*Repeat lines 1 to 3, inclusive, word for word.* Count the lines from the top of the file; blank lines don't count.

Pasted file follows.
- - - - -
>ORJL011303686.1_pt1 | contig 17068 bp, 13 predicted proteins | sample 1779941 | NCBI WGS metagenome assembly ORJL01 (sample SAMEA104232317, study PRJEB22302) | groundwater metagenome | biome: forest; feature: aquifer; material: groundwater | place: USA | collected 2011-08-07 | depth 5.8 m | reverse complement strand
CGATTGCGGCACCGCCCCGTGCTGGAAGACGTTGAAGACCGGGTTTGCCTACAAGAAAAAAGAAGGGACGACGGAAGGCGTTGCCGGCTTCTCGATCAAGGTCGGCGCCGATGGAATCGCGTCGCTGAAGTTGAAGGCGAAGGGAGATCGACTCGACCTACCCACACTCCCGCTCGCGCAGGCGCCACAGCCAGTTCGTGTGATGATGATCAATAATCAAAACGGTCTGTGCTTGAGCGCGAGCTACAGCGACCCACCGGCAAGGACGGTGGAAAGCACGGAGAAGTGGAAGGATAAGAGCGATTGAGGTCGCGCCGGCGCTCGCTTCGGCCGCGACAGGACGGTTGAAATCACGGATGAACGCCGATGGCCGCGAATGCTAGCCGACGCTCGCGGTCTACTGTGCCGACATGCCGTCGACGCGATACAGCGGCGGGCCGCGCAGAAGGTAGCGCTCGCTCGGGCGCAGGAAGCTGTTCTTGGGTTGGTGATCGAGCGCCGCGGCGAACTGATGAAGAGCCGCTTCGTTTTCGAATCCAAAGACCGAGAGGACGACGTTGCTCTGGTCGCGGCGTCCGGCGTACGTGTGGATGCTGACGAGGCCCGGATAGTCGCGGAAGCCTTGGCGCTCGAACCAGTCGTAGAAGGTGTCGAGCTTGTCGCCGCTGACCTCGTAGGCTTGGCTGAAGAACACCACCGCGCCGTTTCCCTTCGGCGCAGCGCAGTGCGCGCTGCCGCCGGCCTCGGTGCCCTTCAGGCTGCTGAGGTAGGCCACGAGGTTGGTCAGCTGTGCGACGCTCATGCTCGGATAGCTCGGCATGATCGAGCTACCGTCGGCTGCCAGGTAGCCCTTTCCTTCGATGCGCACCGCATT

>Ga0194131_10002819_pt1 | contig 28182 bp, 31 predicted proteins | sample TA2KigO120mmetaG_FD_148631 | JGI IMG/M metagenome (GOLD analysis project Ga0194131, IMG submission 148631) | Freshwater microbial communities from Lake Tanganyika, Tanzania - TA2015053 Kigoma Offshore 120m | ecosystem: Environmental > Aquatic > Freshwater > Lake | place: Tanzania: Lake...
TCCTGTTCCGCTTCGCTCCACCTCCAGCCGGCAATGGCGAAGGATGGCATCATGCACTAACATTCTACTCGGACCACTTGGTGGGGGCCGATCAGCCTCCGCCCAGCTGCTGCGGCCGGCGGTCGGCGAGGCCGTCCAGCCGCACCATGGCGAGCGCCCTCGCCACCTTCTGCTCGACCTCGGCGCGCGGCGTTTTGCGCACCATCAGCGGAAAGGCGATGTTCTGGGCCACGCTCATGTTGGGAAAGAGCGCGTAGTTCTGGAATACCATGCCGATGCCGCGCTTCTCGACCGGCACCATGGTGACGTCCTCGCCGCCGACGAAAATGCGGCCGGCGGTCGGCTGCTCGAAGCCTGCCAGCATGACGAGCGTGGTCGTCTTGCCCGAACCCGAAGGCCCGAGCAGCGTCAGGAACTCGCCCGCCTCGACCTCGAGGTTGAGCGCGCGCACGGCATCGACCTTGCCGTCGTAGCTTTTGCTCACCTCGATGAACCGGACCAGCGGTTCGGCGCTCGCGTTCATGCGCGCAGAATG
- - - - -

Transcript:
>ORJL011303686.1_pt1 | contig 17068 bp, 13 predicted proteins | sample 1779941 | NCBI WGS metagenome assembly ORJL01 (sample SAMEA104232317, study PRJEB22302) | groundwater metagenome | biome: forest; feature: aquifer; material: groundwater | place: USA | collected 2011-08-07 | depth 5.8 m | reverse complement strand
CGATTGCGGCACCGCCCCGTGCTGGAAGACGTTGAAGACCGGGTTTGCCTACAAGAAAAAAGAAGGGACGACGGAAGGCGTTGCCGGCTTCTCGATCAAGGTCGGCGCCGATGGAATCGCGTCGCTGAAGTTGAAGGCGAAGGGAGATCGACTCGACCTACCCACACTCCCGCTCGCGCAGGCGCCACAGCCAGTTCGTGTGATGATGATCAATAATCAAAACGGTCTGTGCTTGAGCGCGAGCTACAGCGACCCACCGGCAAGGACGGTGGAAAGCACGGAGAAGTGGAAGGATAAGAGCGATTGAGGTCGCGCCGGCGCTCGCTTCGGCCGCGACAGGACGGTTGAAATCACGGATGAACGCCGATGGCCGCGAATGCTAGCCGACGCTCGCGGTCTACTGTGCCGACATGCCGTCGACGCGATACAGCGGCGGGCCGCGCAGAAGGTAGCGCTCGCTCGGGCGCAGGAAGCTGTTCTTGGGTTGGTGATCGAGCGCCGCGGCGAACTGATGAAGAGCCGCTTCGTTTTCGAATCCAAAGACCGAGAGGACGACGTTGCTCTGGTCGCGGCGTCCGGCGTACGTGTGGATGCTGACGAGGCCCGGATAGTCGCGGAAGCCTTGGCGCTCGAACCAGTCGTAGAAGGTGTCGAGCTTGTCGCCGCTGACCTCGTAGGCTTGGCTGAAGAACACCACCGCGCCGTTTCCCTTCGGCGCAGCGCAGTGCGCGCTGCCGCCGGCCTCGGTGCCCTTCAGGCTGCTGAGGTAGGCCACGAGGTTGGTCAGCTGTGCGACGCTCATGCTCGGATAGCTCGGCATGATCGAGCTACCGTCGGCTGCCAGGTAGCCCTTTCCTTCGATGCGCACCGCATT

>Ga0194131_10002819_pt1 | contig 28182 bp, 31 predicted proteins | sample TA2KigO120mmetaG_FD_148631 | JGI IMG/M metagenome (GOLD analysis project Ga0194131, IMG submission 148631) | Freshwater microbial communities from Lake Tanganyika, Tanzania - TA2015053 Kigoma Offshore 120m | ecosystem: Environmental > Aquatic > Freshwater > Lake | place: Tanzania: Lake...